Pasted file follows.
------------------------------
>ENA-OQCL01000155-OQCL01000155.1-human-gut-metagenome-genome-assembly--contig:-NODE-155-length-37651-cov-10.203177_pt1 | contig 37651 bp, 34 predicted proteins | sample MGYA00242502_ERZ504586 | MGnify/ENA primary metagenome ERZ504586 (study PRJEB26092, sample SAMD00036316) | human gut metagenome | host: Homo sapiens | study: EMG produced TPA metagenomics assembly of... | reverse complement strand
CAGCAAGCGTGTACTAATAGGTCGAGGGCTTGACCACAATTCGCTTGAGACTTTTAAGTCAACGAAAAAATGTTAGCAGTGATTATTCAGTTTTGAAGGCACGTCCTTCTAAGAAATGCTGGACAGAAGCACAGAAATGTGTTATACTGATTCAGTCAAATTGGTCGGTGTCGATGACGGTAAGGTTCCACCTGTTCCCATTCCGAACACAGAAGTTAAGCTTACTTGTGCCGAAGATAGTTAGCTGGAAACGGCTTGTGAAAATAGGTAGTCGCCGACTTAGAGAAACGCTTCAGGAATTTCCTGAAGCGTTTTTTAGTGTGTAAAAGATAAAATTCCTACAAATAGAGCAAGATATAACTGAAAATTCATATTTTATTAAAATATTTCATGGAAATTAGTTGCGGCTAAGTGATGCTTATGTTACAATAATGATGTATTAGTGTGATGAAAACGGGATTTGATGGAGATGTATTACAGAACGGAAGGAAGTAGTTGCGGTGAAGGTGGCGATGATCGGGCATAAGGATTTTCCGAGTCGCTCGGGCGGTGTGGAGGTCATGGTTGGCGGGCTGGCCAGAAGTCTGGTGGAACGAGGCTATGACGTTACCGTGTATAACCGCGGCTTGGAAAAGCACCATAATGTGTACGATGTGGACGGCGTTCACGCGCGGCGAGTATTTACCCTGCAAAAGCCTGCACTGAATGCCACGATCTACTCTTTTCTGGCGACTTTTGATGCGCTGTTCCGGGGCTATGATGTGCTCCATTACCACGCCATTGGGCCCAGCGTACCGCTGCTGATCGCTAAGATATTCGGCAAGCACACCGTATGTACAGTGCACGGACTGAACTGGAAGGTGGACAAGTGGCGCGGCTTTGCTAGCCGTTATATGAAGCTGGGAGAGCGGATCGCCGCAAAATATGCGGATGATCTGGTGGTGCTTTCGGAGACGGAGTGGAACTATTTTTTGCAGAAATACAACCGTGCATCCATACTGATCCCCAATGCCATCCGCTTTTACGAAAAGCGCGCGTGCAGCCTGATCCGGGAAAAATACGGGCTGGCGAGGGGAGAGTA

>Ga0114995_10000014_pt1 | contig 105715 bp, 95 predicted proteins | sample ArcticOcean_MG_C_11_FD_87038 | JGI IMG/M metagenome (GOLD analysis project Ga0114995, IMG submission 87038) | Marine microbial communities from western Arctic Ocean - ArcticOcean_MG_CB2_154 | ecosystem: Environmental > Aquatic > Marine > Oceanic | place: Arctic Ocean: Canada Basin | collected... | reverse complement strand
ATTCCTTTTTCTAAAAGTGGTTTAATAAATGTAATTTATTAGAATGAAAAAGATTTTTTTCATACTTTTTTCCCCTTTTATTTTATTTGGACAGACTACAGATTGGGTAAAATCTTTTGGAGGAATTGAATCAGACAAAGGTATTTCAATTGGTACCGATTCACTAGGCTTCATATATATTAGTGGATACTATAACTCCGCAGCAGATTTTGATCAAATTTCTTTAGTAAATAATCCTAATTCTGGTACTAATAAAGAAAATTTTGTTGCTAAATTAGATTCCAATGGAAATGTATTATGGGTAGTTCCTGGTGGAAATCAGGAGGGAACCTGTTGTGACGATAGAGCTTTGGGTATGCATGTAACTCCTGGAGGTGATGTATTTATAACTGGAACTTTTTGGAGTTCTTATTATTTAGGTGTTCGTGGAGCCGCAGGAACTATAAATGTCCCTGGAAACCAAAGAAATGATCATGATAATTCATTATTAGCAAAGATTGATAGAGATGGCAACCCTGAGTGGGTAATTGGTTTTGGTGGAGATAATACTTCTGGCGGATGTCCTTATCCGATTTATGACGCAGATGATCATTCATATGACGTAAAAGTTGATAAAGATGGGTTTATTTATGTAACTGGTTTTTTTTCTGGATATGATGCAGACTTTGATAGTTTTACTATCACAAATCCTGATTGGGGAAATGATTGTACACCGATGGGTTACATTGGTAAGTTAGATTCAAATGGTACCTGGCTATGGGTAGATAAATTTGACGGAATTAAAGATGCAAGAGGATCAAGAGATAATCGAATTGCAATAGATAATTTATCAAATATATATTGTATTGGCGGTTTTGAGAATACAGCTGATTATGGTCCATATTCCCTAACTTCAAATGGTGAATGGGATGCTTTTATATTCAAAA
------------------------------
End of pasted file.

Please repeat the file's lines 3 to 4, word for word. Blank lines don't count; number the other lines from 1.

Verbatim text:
>Ga0114995_10000014_pt1 | contig 105715 bp, 95 predicted proteins | sample ArcticOcean_MG_C_11_FD_87038 | JGI IMG/M metagenome (GOLD analysis project Ga0114995, IMG submission 87038) | Marine microbial communities from western Arctic Ocean - ArcticOcean_MG_CB2_154 | ecosystem: Environmental > Aquatic > Marine > Oceanic | place: Arctic Ocean: Canada Basin | collected... | reverse complement strand
ATTCCTTTTTCTAAAAGTGGTTTAATAAATGTAATTTATTAGAATGAAAAAGATTTTTTTCATACTTTTTTCCCCTTTTATTTTATTTGGACAGACTACAGATTGGGTAAAATCTTTTGGAGGAATTGAATCAGACAAAGGTATTTCAATTGGTACCGATTCACTAGGCTTCATATATATTAGTGGATACTATAACTCCGCAGCAGATTTTGATCAAATTTCTTTAGTAAATAATCCTAATTCTGGTACTAATAAAGAAAATTTTGTTGCTAAATTAGATTCCAATGGAAATGTATTATGGGTAGTTCCTGGTGGAAATCAGGAGGGAACCTGTTGTGACGATAGAGCTTTGGGTATGCATGTAACTCCTGGAGGTGATGTATTTATAACTGGAACTTTTTGGAGTTCTTATTATTTAGGTGTTCGTGGAGCCGCAGGAACTATAAATGTCCCTGGAAACCAAAGAAATGATCATGATAATTCATTATTAGCAAAGATTGATAGAGATGGCAACCCTGAGTGGGTAATTGGTTTTGGTGGAGATAATACTTCTGGCGGATGTCCTTATCCGATTTATGACGCAGATGATCATTCATATGACGTAAAAGTTGATAAAGATGGGTTTATTTATGTAACTGGTTTTTTTTCTGGATATGATGCAGACTTTGATAGTTTTACTATCACAAATCCTGATTGGGGAAATGATTGTACACCGATGGGTTACATTGGTAAGTTAGATTCAAATGGTACCTGGCTATGGGTAGATAAATTTGACGGAATTAAAGATGCAAGAGGATCAAGAGATAATCGAATTGCAATAGATAATTTATCAAATATATATTGTATTGGCGGTTTTGAGAATACAGCTGATTATGGTCCATATTCCCTAACTTCAAATGGTGAATGGGATGCTTTTATATTCAAAA